The market for automation technology, and specifically for assembly and handling systems, has been experiencing sustained growth for a number of years, far surpassing worldwide economic growth. That was one of the comments of Dr. Eberhard Veit, a member of the Festo board of directors, speaking at a press conference held during the Motek trade show in Stuttgart, Germany. As a result, says Veit, he sees a new global trend: ready-to-install automation systems.
As you might expect, the trend is about speed. Here in South Germany, the heart of the world market for production and automation technology, machine builders are always talking about speed. But as Walter Pfaller, Festo’s manager of regional sales coordination says, “Automation technology today is more than increasing cycle times—there is also a need for flexibility in terms of human input for handling small batch sizes.”
In other words, it’s not enough for a production or assembly system to work fast; operators must be able to quickly implement changes from one lot to the next. This may require some retrofitting and adapting to current equipment, or it may mean that entirely new machines have to be developed.
Whatever the case, Pfaller thinks Festo has the answer that machine builders need with its Systemtechnic “plug-and-work” customized handling systems. Instead of supplying a box full of components, Festo will put the whole thing together and deliver it to the customer’s door—and also guarantee that it will work as promised. These handling systems are usually subsystems that are bolted onto larger machines, or have motors or other power sources added to them at the end user’s site.
The Systemtechnic solution may be purely pneumatic handling axes, or purely electrical handling axes, or hybrid forms drawing from both. The critical factor here, says Pfaller, is the machine assembly tasks can be performed by the customer. “Install it and forget it,” is the company’s motto.
The compelling force to increase automation has come recently from the countries of Central and Eastern Europe, where automated workstations are replacing manual workstations to improve quality, speed up cycle times, and reduce costs. As everyone knows, this won’t go on forever; wages are rising and labor-intensive manual workstations are being relocated ever further east. Eventually these Europeans will catch up with the West, but for the moment, it’s great business for automation suppliers.
But suppliers have to move quickly, because their customers are. Automobile manufacturing in the Czech Republic and Slovakia is moving so fast (last year, the region produced over three million automobiles), engineers don’t have time to browse through catalogues and figure out which ballscrew to put in which positioner. They prefer to have the final assembly shipped to them.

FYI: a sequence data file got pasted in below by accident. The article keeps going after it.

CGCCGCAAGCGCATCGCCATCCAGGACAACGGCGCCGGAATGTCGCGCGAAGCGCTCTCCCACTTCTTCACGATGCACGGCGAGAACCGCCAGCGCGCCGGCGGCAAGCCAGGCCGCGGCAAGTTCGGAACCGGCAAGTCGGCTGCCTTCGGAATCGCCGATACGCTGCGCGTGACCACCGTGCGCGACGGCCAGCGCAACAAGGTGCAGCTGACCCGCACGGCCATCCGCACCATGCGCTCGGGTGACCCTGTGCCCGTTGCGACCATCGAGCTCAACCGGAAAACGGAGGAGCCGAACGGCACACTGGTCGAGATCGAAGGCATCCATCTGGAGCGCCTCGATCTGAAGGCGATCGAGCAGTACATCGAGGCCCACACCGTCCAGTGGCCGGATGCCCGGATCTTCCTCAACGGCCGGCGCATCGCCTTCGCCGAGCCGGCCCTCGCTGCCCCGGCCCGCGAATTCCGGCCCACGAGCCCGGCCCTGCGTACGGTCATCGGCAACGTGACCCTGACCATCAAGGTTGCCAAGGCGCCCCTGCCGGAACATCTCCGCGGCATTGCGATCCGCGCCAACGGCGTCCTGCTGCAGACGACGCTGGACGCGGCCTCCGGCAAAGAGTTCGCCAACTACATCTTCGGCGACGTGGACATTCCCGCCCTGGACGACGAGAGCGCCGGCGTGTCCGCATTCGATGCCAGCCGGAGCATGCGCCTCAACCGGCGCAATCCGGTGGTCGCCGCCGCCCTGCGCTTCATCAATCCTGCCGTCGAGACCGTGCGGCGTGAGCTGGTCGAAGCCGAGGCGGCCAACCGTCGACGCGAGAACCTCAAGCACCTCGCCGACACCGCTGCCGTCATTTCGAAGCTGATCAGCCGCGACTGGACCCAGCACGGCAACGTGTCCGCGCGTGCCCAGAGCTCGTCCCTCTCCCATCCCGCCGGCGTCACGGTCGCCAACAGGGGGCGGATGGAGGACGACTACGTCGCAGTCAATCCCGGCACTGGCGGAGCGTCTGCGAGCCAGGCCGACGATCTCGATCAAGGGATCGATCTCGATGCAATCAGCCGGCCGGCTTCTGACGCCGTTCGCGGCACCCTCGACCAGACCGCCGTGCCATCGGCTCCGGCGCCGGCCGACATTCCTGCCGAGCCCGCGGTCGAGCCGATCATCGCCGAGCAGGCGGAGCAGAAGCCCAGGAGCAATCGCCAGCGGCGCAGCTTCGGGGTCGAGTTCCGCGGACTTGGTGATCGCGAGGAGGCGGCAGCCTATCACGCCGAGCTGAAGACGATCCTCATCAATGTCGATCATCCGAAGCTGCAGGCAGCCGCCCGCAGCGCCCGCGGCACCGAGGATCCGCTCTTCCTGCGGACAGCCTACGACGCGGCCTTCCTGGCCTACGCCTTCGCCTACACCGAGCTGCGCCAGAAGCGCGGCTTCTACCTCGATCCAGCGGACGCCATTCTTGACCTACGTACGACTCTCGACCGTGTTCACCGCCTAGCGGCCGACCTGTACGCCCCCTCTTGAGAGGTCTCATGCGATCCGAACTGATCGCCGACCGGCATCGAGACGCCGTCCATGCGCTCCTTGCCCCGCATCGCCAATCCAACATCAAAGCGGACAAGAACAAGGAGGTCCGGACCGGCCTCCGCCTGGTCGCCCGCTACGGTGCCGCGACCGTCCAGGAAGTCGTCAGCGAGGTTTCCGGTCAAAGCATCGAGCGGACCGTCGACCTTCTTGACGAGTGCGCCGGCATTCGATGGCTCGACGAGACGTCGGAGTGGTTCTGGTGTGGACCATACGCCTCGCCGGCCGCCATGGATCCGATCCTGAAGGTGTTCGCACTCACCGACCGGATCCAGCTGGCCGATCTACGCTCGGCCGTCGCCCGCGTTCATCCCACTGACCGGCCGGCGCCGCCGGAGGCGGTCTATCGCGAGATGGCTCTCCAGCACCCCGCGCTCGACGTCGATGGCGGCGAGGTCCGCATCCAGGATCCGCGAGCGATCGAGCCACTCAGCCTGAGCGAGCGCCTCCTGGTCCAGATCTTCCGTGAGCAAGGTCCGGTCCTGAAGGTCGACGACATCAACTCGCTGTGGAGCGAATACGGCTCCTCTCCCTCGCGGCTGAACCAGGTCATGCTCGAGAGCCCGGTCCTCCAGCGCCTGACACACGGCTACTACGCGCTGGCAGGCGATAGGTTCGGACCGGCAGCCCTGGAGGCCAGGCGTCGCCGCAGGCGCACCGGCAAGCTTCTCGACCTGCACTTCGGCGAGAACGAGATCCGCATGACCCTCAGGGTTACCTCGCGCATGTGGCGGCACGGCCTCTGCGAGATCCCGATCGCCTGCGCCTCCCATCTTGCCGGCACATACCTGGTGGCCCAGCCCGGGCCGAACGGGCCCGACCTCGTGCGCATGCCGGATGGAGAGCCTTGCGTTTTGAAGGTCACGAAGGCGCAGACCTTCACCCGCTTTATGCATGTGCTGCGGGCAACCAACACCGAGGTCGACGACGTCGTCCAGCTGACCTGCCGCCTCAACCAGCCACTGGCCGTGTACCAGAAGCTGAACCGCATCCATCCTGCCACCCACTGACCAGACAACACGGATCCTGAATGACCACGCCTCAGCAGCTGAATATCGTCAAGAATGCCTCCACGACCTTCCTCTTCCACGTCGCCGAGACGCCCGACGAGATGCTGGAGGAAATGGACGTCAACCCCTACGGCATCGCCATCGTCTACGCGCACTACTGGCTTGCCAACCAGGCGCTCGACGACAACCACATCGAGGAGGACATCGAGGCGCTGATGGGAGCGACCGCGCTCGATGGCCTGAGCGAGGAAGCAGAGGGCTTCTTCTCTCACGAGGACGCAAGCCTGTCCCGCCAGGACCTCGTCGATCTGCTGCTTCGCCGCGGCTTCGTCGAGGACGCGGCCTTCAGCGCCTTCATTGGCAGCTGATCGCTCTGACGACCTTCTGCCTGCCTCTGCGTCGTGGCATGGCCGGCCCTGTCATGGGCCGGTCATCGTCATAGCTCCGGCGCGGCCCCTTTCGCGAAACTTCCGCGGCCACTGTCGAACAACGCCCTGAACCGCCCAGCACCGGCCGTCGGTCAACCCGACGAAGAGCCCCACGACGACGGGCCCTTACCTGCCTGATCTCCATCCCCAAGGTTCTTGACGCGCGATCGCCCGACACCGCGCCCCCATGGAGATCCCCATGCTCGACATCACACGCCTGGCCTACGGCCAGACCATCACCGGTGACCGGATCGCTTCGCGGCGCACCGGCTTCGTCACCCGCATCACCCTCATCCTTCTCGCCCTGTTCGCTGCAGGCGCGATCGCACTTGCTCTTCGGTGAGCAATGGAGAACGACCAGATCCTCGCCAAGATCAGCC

“We only supply ready-to-install handling modules to Siemens VDO,” explains Jiri Petranek, Festo’s area sales manager in the Czech Republic, who recently shipped a linear gantry with electric axes and pneumatic grippers to test car radios at Seimens’ plant in Brandys, close to Prague. The radios must first be repositioned from one workpiece holder to another, turned by 90° and tilted by 30°. The new linear gantry meets these requirements.
Benefits include faster system planning and procurement with less process cost, due to simplified sourcing with one part or project number.
At Leoni Autokabel in Trencin, Slovakia, equipment engineers developed a system that carries out 100% quality control inspection of the cable sleeve for anti-lock braking systems. The subsystem included Festo’s Checkbox Compact, the valve terminals CPX/MPA, electric and pneumatic axes, slides and grippers. One employee feeds 2,000 to 2,400 cables per shift into the system, down from five, and the anti-lock braking system stays lock-free.
Ready-to-install automation systems are a global trend, says Pfaller, not just something Festo is doing to curry favor in East Europe. Tasks such as finding the right components, dimensioning drives, drafting circuit diagrams, incorporating individual components into an overall design, ordering procedures, installation, commissioning, servicing and maintenance are all cost drivers that can be identified by a total cost of ownership (TCO) analysis. Pfaller says that, in the U.S., many OEMs and end users believe they can reduce overall costs by considering TCO. And that is why, he says, manufacturing companies are considering the possibility of ordering ready-to-install handling systems. Among other things, it allows them to concentrate on core competencies.
|Michael Babb is editor of Control Engineering Europe. He can be reached at firstname.lastname@example.org .|